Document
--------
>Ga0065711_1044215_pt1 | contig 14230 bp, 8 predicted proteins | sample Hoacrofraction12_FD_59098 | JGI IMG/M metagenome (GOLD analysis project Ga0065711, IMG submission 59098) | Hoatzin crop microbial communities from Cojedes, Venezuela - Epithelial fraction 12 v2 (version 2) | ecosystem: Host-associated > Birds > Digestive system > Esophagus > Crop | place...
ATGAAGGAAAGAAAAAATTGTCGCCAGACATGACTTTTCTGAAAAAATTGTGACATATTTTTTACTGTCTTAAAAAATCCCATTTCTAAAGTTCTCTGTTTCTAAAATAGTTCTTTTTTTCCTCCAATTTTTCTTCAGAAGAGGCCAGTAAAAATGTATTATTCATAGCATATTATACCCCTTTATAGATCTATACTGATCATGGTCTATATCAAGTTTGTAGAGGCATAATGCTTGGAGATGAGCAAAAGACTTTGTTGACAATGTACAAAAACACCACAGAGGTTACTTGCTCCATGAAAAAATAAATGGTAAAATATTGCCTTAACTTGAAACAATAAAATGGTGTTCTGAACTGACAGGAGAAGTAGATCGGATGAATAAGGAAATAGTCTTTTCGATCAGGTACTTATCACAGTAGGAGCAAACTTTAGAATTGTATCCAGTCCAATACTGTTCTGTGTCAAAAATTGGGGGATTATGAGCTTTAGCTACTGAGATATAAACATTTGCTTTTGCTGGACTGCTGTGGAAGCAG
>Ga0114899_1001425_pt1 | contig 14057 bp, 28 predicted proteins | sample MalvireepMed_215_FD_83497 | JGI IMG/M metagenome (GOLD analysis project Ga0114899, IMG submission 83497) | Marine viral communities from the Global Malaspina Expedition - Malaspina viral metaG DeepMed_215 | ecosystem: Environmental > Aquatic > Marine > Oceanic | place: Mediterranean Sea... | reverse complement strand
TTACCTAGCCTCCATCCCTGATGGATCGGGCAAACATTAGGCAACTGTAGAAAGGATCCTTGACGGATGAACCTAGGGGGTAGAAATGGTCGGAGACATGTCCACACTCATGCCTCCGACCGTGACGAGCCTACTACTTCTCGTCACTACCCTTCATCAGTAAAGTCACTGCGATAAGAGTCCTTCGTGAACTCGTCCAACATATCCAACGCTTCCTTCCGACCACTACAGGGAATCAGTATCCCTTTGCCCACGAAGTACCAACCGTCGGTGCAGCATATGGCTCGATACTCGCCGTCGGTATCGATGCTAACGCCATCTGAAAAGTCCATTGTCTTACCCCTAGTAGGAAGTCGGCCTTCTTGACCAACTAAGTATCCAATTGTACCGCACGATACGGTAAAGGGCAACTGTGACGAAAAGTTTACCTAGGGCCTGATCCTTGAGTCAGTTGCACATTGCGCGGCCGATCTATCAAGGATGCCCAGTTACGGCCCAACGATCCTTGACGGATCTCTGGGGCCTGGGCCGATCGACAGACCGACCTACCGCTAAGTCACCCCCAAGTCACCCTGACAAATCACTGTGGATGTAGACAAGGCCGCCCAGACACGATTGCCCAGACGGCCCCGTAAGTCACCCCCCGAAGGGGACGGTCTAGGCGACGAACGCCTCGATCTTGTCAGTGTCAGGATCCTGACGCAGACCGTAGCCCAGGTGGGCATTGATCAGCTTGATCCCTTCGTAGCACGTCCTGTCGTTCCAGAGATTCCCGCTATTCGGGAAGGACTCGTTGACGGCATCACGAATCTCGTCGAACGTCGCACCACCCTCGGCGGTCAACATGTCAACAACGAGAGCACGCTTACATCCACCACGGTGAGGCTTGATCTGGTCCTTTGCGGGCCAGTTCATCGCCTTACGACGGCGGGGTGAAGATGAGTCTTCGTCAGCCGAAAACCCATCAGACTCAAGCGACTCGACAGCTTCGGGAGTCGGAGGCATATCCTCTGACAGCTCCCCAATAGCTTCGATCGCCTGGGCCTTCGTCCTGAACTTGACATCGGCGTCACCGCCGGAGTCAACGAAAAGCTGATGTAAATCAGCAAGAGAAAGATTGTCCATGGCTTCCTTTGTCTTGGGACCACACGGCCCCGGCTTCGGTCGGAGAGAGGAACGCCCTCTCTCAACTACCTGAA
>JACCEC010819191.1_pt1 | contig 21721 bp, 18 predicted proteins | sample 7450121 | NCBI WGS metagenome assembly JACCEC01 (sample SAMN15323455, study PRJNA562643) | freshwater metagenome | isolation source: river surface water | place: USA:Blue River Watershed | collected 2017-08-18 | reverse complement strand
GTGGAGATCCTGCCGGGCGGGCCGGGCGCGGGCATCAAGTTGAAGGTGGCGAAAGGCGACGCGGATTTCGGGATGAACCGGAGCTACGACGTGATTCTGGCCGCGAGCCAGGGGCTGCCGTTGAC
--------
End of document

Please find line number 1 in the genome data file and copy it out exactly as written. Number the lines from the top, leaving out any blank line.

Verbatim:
>Ga0065711_1044215_pt1 | contig 14230 bp, 8 predicted proteins | sample Hoacrofraction12_FD_59098 | JGI IMG/M metagenome (GOLD analysis project Ga0065711, IMG submission 59098) | Hoatzin crop microbial communities from Cojedes, Venezuela - Epithelial fraction 12 v2 (version 2) | ecosystem: Host-associated > Birds > Digestive system > Esophagus > Crop | place...